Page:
Glynis started the demonstration of painting a wolf by lightly drawing with a pencil on a sheet of Whatman watercolour paper. This was lightly brushed to remove any pencil dust from the surface but withought smudging the drawing. Glynis usually paints her watercolours with the surface at a slight angle but for the demonstration the paper was mounted vertically.
Glynis then applied a pale wash of yellow ochre over most of the animal taking care not to paint into the highlight areas. While this was still damp a light wash of cerulean blue was added to the cooler areas.
While painting animal fur Glynis explained it is important to avoid hard edge lines when applying layers so it is important to work quickly before the underlying layer dries out. Here some orange is added to the main fur, a touch of green is added to the ear in shadow, and purple is applied to the nose.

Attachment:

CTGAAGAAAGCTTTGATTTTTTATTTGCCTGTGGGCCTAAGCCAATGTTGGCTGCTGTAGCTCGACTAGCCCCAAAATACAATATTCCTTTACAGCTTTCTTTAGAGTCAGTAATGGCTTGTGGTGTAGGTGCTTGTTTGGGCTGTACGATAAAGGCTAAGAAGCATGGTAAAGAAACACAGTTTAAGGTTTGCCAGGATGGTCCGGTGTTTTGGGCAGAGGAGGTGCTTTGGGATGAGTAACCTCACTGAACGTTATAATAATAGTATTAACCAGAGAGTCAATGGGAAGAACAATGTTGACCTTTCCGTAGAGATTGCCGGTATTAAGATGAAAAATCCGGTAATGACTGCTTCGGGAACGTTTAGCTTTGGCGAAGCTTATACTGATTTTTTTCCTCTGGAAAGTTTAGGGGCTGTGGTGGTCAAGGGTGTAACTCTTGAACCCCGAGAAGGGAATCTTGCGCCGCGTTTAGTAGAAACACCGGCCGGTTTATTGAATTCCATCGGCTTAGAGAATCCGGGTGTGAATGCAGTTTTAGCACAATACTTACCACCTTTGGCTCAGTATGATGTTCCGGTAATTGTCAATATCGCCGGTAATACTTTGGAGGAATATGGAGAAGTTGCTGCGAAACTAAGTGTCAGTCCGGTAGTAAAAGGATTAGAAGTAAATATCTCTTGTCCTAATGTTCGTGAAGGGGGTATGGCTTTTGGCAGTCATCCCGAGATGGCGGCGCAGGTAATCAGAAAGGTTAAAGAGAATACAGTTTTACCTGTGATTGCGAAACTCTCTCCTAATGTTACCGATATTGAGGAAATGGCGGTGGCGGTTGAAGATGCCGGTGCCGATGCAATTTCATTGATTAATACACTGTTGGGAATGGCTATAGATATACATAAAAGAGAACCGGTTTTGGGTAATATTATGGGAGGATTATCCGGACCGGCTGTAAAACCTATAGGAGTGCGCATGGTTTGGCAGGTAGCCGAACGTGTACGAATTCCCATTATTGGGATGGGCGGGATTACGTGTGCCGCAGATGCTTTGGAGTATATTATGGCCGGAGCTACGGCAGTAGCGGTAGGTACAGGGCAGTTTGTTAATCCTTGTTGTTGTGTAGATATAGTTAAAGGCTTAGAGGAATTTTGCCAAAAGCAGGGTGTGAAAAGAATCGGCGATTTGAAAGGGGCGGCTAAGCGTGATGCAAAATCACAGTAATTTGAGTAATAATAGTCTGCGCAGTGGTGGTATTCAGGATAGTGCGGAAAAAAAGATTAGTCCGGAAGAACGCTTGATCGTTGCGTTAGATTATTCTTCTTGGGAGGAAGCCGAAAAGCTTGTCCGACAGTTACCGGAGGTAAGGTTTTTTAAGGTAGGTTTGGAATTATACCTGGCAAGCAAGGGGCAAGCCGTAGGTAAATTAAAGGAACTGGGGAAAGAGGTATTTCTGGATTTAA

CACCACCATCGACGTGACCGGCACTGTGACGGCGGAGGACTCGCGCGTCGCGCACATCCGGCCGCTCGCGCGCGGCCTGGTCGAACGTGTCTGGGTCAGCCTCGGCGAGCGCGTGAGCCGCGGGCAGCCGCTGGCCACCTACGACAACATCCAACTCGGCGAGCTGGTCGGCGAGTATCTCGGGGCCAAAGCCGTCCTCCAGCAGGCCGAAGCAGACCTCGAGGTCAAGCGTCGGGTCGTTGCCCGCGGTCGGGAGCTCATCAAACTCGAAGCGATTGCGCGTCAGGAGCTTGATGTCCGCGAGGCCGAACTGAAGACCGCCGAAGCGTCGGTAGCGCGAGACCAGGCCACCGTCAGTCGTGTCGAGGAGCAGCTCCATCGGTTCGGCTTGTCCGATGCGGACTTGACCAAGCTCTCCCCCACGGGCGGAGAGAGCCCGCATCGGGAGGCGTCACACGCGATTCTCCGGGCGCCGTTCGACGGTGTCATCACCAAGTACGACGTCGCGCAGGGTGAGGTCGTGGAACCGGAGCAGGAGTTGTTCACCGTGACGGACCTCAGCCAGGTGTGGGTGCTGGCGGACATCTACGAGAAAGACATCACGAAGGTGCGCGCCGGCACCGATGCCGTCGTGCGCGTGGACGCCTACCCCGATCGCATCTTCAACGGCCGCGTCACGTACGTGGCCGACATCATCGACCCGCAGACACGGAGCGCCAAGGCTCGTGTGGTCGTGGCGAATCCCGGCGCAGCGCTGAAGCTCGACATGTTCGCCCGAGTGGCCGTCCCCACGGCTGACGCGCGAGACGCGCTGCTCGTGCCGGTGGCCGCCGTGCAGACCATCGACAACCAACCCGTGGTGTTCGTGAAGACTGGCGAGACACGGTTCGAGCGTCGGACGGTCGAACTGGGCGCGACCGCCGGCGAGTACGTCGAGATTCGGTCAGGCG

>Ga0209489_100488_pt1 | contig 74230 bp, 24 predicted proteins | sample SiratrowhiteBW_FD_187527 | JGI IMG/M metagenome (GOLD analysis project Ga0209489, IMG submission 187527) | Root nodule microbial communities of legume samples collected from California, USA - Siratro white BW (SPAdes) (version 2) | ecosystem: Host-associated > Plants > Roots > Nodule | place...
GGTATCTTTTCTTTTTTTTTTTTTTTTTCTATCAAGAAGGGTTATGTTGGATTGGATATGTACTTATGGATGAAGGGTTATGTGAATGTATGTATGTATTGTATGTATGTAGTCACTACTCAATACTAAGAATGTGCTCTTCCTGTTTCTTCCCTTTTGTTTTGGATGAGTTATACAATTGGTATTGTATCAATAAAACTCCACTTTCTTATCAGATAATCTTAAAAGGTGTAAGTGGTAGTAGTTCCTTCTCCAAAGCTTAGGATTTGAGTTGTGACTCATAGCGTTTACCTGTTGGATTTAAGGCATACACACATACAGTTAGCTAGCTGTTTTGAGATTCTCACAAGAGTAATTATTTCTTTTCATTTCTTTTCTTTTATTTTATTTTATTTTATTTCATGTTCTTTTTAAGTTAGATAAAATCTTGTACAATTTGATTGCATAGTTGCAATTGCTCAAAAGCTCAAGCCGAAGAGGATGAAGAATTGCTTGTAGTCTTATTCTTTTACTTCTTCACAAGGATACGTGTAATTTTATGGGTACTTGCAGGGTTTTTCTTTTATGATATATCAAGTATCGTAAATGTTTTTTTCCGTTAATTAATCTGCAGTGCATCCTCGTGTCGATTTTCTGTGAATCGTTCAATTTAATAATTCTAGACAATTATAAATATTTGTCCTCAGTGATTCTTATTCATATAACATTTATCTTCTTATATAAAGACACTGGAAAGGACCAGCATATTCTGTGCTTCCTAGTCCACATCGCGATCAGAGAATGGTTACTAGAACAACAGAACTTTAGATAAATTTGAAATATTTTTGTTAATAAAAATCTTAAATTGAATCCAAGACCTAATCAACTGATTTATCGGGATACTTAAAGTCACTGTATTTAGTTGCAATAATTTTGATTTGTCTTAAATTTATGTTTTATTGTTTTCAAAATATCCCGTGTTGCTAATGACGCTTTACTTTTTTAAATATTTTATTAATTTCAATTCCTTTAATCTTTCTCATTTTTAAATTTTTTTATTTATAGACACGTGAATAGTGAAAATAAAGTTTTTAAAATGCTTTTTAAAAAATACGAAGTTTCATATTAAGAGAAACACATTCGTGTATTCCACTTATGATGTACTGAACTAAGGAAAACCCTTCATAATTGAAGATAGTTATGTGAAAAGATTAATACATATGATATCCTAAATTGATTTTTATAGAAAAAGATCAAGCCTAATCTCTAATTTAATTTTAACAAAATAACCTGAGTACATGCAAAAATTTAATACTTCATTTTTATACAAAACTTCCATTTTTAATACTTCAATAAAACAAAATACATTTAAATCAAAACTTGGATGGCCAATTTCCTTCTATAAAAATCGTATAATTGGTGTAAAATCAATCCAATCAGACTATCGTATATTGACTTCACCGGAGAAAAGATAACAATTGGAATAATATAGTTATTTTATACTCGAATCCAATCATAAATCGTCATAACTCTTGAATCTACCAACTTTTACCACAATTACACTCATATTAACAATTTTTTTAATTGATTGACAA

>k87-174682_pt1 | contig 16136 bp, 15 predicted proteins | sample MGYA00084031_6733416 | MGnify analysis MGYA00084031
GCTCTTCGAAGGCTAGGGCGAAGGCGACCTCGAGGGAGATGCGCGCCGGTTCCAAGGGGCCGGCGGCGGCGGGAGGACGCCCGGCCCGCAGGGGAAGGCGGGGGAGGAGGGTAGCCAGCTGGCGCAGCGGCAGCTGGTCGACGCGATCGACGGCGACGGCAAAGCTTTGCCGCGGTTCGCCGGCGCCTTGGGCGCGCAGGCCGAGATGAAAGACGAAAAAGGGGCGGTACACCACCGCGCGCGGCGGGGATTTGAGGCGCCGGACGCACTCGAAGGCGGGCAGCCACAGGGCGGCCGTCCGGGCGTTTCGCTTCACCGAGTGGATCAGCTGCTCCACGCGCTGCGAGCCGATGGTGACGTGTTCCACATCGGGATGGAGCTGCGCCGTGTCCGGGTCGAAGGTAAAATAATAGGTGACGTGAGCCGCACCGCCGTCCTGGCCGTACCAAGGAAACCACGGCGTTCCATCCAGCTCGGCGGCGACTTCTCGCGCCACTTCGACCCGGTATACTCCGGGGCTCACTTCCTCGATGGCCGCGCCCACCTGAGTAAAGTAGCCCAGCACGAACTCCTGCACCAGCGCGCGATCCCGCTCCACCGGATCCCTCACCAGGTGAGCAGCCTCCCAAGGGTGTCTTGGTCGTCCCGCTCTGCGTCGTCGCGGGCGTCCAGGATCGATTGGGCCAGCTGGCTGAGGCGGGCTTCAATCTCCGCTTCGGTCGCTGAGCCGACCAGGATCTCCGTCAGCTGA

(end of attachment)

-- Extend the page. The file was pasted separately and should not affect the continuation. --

Here the colours are strengthened and some areas lifted out with a damp brush. The painting was now at a stage where it needed to dry before applying the strongest/darkest tones. Conveniently after about 50 minutes work this was also time for the tea break.
Close up at the half way stage
A dark made from ultramarine and burnt umber was the used to put in the detail of the eyes and nose. A slightly weaker mix was used to put in the darker areas of fur. A brush slightly dampened with clean water was used to soften the edges.
The dark background was then added with a flat brush, and using the 'thin' edge to produce the hair effect.
A close up of the finished demonstration
Glynis with her finished demonstration